-Lots of people tow with cars. Old police cruisers are perfect for small camper trailers. Lots of people buy minivans and cars with larger engines for light towing. There are several small camper trailers like this one http://www.tab-rv.com/story/index.php that can be towed with a car. There are also many small pop-up trailers that can be towed with a car. You can also tow a small U-Haul trailer with a car if you don’t overload it. I have personally towed with a 1989 Nissan Maxima, a 1996 Ford Taurus wagon, and a 2002 Toyota Sienna minivan. As long as you don’t exceed the towing capacity and the maximum tongue weight of these vehicles, they are perfectly adequate for towing.

Here are a couple examples of cars that can be used for towing.

We may eventually go back to one or two speeds…if the Tesla works out.

Mercedes, on the other hand, is up to what, 8 or 9 speeds?

Various uses:

  • Downshifting when going down a mountain. The brakes will not survive down a mountain slope.

  • The 2 range on Ford products is great for starting to move on ice. It doesn’t work on GM or Chysler.

  • Keeping control on rough ground.

  • Getting a stuck car out of mud or snow.

Many of the city buses of the late 1940’s through the 1960’s had a 2 speed automatic transmission. The driver could select Drive, Neutral, or Reverse. There was always a jolt when the transmission shifted into high range.

One of the worst transmissions, IMHO was the Chrysler automatic called Gyro-matic in the Dodge, tip-toe shift in the DeSoto, and Presto-matic in the Chrysler. The transmission was coupled to the engine through a clutch and a fluid coupling (no torque multiplication) The normal driving range had two forward speeds and one acclerated to 15-20 mph,then released the accelerator and with a clunk, the transmission went into high range. There was a manually selected low range with two speeds as well, but one could not conveniently go through all 4 speeds starting from rest. If you drove one of these, you would immediately see the need for more speeds in an automatic transmission.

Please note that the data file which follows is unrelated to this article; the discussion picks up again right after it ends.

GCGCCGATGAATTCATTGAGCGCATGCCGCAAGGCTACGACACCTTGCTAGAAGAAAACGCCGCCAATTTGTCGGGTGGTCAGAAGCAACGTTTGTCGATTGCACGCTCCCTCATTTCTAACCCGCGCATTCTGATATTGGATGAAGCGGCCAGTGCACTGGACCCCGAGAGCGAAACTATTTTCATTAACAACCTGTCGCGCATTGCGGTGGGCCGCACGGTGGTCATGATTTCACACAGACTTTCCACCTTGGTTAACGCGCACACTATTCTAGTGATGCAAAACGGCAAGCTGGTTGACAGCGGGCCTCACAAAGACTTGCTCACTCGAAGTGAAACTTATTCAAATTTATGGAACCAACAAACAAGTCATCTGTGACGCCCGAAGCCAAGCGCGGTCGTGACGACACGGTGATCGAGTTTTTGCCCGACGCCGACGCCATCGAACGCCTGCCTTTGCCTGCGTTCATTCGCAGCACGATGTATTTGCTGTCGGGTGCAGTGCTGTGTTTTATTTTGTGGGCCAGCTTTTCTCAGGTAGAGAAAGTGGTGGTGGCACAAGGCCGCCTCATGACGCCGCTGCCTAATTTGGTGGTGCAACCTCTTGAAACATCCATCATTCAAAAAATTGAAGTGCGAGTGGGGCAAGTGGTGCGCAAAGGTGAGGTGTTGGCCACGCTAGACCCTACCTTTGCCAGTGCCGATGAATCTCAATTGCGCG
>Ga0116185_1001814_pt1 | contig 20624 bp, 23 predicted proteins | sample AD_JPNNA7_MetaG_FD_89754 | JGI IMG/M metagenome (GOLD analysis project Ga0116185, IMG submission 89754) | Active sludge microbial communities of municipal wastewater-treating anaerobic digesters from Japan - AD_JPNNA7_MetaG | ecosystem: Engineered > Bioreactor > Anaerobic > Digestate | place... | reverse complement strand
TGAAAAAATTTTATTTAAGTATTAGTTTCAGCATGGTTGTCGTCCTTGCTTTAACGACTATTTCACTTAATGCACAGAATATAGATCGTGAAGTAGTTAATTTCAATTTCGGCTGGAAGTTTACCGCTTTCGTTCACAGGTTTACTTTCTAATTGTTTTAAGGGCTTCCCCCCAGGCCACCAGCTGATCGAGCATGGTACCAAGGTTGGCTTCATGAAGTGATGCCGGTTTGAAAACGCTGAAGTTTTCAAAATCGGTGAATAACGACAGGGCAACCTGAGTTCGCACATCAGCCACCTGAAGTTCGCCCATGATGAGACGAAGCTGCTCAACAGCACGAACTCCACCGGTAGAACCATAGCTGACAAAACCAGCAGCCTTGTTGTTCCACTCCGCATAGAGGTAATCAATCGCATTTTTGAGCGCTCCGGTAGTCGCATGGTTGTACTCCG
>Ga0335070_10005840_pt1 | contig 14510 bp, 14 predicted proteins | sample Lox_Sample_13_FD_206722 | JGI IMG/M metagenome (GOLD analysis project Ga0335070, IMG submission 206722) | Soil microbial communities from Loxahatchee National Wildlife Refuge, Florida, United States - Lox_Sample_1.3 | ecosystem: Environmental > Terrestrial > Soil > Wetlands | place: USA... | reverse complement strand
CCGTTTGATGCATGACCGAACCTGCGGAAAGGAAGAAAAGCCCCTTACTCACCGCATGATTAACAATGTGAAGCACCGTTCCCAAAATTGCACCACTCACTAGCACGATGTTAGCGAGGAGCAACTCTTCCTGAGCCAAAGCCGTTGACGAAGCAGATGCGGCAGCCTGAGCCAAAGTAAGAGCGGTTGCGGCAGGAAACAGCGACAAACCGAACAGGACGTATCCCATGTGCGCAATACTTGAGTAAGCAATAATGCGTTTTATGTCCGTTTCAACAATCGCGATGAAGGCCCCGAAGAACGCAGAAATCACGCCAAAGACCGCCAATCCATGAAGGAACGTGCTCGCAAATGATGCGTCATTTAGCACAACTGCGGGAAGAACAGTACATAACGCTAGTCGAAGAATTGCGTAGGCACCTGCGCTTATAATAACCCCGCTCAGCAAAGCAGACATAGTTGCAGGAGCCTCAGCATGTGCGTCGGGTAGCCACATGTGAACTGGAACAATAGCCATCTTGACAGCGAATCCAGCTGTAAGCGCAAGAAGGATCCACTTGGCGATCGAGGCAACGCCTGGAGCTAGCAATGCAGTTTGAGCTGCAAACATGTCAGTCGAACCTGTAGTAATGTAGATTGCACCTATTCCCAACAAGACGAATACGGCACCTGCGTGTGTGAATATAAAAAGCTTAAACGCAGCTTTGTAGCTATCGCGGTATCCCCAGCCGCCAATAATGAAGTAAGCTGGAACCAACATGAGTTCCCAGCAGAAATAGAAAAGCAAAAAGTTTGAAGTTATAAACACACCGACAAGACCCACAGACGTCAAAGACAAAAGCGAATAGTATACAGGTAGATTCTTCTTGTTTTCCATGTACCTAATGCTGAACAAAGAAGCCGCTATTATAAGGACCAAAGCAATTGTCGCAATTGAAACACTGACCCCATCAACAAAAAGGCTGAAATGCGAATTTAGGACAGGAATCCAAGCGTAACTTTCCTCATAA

In the late 1940’s through the 1960’s,there were two different schools of thought within General Motors about how the automatic transmission should function. The hydramatic used by Pontiac, Oldsmobile and Cadillac had 4 forward speeds and a fluid coupling (no torque multiplication) between the engine and transmission. The PowerGlide automatic originally depended completely on the torque converter as did the Buick Dynaflow when the normal Drive range was selected. Both of these transmissions had a manually selected low range. In 1953, Chevrolet modified the PowerGlide so that it would start in the low range and then automatically go into direct drive. The Chrysler fully automatic transmission, called PowerFlyte, introduced in 1954, only had two forward speeds. In 1957, Chrysler introduced the Torqueflyte, which had three forward speeds and was quite an improvement over the Powerflyte.

If you had driven cars in this time period as I did with the 2 forward gears, you would understand why we have 4 or more speeds in today’s automatic transmissions. I could shift gears more smoothly in a standard transmission car than I could drive a 2 speed automatic that really jerked between low and high.

It looks like a tent on wheels :slight_smile:

On my nissan Maxima 1996, should i drive with the over drive light on or off?

I dispute the claim about Overdrive. You can tow in overdrive, and should tow in overdrive at the appropriate speeds, but you don’t want to have the transmission hunting between Drive/Overdrive. If you are heading down a flat boring highway at 70 MPH, it’s best done in Overdrive.

If you are cruising up/down hills or grades or flirting with 40-50 MPH, the tranny is going to hunt between D/OD, and then it’s time to lockout OD, or just select D.